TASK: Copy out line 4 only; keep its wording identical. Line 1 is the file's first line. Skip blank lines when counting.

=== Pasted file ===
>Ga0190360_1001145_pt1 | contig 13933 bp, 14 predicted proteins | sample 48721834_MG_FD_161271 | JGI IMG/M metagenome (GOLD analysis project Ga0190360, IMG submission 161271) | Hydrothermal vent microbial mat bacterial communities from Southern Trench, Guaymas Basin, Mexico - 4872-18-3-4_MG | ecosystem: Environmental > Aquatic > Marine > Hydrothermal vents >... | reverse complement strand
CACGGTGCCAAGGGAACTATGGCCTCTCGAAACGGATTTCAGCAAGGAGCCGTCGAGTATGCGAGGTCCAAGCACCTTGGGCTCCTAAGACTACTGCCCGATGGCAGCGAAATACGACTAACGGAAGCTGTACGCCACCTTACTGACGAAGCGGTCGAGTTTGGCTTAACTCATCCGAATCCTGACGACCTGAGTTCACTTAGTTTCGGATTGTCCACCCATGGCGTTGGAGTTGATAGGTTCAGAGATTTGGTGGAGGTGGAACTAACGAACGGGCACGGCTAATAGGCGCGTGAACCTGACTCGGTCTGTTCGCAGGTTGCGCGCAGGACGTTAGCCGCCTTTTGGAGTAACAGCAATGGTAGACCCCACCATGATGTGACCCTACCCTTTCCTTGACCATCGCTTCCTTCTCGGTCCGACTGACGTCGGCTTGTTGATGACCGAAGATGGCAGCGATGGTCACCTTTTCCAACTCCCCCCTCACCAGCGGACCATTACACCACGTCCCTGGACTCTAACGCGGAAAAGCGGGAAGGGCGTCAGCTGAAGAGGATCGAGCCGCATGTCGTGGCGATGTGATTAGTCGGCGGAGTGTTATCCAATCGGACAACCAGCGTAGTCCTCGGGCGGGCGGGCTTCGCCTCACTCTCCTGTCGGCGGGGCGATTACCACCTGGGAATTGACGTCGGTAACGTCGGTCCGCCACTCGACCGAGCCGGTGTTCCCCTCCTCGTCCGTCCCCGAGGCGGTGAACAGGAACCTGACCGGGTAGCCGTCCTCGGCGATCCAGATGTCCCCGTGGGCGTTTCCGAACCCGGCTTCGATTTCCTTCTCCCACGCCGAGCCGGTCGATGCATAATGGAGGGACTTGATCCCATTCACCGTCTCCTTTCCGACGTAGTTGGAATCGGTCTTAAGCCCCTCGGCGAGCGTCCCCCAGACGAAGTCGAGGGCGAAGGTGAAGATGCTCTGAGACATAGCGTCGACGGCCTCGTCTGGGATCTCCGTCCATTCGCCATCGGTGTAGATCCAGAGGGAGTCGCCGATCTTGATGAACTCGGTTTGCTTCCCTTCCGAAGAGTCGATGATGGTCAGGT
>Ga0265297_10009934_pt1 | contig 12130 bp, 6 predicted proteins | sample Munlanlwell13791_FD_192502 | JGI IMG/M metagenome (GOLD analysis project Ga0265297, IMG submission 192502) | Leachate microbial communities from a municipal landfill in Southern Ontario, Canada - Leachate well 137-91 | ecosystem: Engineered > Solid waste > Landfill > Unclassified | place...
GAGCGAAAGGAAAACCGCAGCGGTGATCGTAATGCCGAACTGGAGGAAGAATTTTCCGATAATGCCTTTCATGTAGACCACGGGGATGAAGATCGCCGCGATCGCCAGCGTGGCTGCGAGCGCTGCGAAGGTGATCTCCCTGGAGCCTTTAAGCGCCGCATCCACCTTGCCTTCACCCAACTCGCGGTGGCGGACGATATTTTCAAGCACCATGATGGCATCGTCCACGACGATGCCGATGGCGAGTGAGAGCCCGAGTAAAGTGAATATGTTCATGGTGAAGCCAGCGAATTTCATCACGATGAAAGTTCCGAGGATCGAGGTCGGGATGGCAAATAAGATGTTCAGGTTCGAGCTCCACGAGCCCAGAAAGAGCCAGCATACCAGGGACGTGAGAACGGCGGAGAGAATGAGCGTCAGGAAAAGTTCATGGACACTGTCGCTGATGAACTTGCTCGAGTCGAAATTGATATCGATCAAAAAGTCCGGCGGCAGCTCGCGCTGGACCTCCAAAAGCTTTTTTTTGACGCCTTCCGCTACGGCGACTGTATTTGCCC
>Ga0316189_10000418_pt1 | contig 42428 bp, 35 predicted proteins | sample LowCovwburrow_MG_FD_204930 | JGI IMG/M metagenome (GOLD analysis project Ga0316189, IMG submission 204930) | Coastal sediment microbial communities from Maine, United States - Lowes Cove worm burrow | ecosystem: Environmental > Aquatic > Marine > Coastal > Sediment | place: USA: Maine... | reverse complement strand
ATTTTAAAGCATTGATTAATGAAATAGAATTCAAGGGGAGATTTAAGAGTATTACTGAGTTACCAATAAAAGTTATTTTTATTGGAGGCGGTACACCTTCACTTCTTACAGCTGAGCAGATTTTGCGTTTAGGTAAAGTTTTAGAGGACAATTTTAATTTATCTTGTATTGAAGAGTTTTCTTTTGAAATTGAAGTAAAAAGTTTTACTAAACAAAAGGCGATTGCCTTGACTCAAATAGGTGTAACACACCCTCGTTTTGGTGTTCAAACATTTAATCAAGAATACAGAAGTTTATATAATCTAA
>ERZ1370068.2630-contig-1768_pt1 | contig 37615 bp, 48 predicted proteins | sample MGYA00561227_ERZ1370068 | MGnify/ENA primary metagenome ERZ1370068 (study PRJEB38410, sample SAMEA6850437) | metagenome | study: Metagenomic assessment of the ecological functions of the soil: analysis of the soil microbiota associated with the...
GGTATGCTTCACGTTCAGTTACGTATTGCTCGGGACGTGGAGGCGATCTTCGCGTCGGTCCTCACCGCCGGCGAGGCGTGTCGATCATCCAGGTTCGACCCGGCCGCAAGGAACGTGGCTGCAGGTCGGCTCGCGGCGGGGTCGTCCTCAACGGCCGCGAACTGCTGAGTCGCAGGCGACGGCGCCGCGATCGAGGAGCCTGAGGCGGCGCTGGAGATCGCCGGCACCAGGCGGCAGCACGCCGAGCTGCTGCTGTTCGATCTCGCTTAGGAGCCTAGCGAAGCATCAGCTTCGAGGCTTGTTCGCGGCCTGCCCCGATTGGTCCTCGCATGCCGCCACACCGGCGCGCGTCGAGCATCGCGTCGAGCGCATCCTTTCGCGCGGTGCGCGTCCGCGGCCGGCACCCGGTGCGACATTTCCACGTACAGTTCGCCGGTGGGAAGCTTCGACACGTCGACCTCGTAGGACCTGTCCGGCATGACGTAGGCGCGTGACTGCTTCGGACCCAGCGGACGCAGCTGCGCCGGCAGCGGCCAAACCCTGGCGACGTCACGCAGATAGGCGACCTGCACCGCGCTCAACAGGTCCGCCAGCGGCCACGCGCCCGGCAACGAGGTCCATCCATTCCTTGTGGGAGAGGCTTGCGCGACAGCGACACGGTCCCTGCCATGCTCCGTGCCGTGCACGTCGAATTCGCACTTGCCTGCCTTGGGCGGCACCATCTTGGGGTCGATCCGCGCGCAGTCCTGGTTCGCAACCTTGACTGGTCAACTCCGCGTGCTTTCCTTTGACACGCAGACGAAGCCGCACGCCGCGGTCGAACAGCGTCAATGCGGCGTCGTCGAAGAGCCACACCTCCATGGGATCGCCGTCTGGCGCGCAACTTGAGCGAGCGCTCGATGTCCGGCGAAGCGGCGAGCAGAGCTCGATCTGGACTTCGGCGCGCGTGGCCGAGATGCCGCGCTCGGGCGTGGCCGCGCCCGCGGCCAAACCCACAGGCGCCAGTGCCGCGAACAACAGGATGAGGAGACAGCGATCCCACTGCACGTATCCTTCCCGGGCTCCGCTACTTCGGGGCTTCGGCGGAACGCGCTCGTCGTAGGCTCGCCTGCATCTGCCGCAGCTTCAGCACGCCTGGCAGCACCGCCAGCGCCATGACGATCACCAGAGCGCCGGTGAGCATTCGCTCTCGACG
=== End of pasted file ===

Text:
GAGCGAAAGGAAAACCGCAGCGGTGATCGTAATGCCGAACTGGAGGAAGAATTTTCCGATAATGCCTTTCATGTAGACCACGGGGATGAAGATCGCCGCGATCGCCAGCGTGGCTGCGAGCGCTGCGAAGGTGATCTCCCTGGAGCCTTTAAGCGCCGCATCCACCTTGCCTTCACCCAACTCGCGGTGGCGGACGATATTTTCAAGCACCATGATGGCATCGTCCACGACGATGCCGATGGCGAGTGAGAGCCCGAGTAAAGTGAATATGTTCATGGTGAAGCCAGCGAATTTCATCACGATGAAAGTTCCGAGGATCGAGGTCGGGATGGCAAATAAGATGTTCAGGTTCGAGCTCCACGAGCCCAGAAAGAGCCAGCATACCAGGGACGTGAGAACGGCGGAGAGAATGAGCGTCAGGAAAAGTTCATGGACACTGTCGCTGATGAACTTGCTCGAGTCGAAATTGATATCGATCAAAAAGTCCGGCGGCAGCTCGCGCTGGACCTCCAAAAGCTTTTTTTTGACGCCTTCCGCTACGGCGACTGTATTTGCCC